OHM'S LAW

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THREE PHASE NETWORKS THREE PHASE NETWORKS SERIES CONNECTED RESISTORS SERIES CONNECTED RESISTORS

The magnitude of current flowing in a circuit is dependent upon both voltage and resistance. The relationship among these three electrical properties (current, voltage and resistance) is the important and well-known Ohm's law, which states that the current flow in a circuit is directly proportional to the applied source voltage and inversely proportional to the resistance of the circuit.

 

In mathematical form:

 

 

 

or

 

 

In the following examples, we generally give three solutions for each problem.
  • Numerical solution by TINA
  • Solution by TINA's Interpreter, using Ohm's law
  • Solution by formulas using Ohm's law

 

Example 1

 




Click/tap the circuit above to analyze on-line or click this link to Save under Windows

 

Using Ohm's law:

 



 

The calculated currents confirm that current is directly proportional to the source voltage.

 

 

{Using TINA's Interpreter}

 

I1:=VS1/R1;

 

I1=[2.5]

 

I2:=VS2/R1;

 

I2=[5]

 

I3:=VS3/R1;

 

I3=[10]

 

Example 2

 

In the following example, you can verify that the current is inversely proportional to the resistance.

 




Click/tap the circuit above to analyze on-line or click this link to Save under Windows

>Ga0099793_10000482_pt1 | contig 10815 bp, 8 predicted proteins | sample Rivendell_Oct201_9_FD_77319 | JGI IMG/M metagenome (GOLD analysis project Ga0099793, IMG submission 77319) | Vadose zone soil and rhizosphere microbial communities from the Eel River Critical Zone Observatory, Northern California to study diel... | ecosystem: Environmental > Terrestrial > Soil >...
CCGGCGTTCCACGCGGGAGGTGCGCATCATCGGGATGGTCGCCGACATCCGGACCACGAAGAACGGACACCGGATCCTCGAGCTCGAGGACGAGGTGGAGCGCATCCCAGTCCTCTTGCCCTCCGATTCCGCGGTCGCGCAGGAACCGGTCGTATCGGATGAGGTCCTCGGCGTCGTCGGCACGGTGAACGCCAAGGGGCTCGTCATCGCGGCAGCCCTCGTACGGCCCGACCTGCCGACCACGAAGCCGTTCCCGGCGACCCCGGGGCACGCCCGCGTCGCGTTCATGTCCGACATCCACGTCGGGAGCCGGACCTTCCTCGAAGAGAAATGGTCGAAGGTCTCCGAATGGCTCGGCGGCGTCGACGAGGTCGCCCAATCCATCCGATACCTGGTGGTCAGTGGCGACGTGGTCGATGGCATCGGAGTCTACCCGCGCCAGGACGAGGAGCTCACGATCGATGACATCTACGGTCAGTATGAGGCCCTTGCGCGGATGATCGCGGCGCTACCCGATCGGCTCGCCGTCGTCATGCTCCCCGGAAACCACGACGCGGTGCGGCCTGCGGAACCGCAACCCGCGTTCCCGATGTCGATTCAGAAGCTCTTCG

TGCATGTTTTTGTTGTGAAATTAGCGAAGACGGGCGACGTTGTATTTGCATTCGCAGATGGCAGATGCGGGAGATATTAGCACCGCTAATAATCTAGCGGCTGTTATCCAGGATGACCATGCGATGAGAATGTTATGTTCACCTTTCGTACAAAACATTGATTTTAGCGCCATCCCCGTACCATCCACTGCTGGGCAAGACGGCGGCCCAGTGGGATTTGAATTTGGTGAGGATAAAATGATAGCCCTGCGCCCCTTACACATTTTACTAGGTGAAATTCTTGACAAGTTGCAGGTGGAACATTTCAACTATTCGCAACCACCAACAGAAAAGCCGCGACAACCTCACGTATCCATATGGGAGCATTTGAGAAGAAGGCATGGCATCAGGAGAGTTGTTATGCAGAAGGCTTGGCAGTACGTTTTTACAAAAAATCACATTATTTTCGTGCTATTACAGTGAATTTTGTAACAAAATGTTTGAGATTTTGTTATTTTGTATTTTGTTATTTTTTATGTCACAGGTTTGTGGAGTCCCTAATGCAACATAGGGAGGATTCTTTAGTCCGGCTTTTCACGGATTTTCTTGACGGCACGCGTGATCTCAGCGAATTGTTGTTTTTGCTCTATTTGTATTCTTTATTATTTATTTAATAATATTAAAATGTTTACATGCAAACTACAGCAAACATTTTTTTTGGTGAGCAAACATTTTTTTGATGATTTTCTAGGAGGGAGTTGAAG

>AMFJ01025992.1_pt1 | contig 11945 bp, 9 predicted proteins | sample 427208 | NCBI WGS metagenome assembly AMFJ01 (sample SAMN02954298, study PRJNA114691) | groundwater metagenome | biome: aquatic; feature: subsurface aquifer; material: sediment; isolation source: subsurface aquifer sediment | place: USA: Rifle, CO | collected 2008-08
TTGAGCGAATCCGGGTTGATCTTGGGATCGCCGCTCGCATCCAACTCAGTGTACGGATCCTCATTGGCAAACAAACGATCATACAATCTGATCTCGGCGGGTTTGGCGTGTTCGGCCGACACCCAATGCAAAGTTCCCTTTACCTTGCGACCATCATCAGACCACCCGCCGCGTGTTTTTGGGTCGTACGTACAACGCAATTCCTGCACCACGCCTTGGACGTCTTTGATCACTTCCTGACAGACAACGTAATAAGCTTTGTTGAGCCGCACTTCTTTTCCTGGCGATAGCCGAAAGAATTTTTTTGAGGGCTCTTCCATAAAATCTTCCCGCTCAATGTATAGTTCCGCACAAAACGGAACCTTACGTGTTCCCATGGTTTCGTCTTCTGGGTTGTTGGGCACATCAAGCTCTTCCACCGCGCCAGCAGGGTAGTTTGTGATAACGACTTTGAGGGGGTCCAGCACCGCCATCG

Using Ohm's law:

 

 



 

{Using TINA's Interpreter}

 

I1:=VS/R1;

 

I1=[5m]

 

I2:=VS/R2;

 

I2=[10m]

 

I3:=VS/R3;

 

I3=[2.5m]

 

Example 3

 

In this example, you can see that the voltage across a resistor is directly proportional to the value of its resistance.

 




Click/tap the circuit above to analyze on-line or click this link to Save under Windows

 

While the detailed formula isn't shown, it is used in TINA's Interpreter to evaluate the example.

 

{Using TINA's Interpreter}

 

V1:=IS1*R1;

 

V1=[10]

 

V2:=IS1*R2;

 

V2=[20]

 

V3:=IS1*R3;

 

V3=[30]

 

Example 4

 

In this example, you can check that the voltage across a resistor is directly proportional to the current flowing through the resistor and to the resistor's resistance.

 




Click/tap the circuit above to analyze on-line or click this link to Save under Windows

 

While the detailed formula isn't shown, it is used in TINA's Interpreter to evaluate the example.

 

{Using TINA's Interpreter}

 

V1:=IS1*R1;

 

V1=[10]

 

V2:=IS2*R1;

 

V2=[20]

 

V3:=IS3*R1;

 

V3=[50]
THREE PHASE NETWORKS THREE PHASE NETWORKS SERIES CONNECTED RESISTORS SERIES CONNECTED RESISTORS

 





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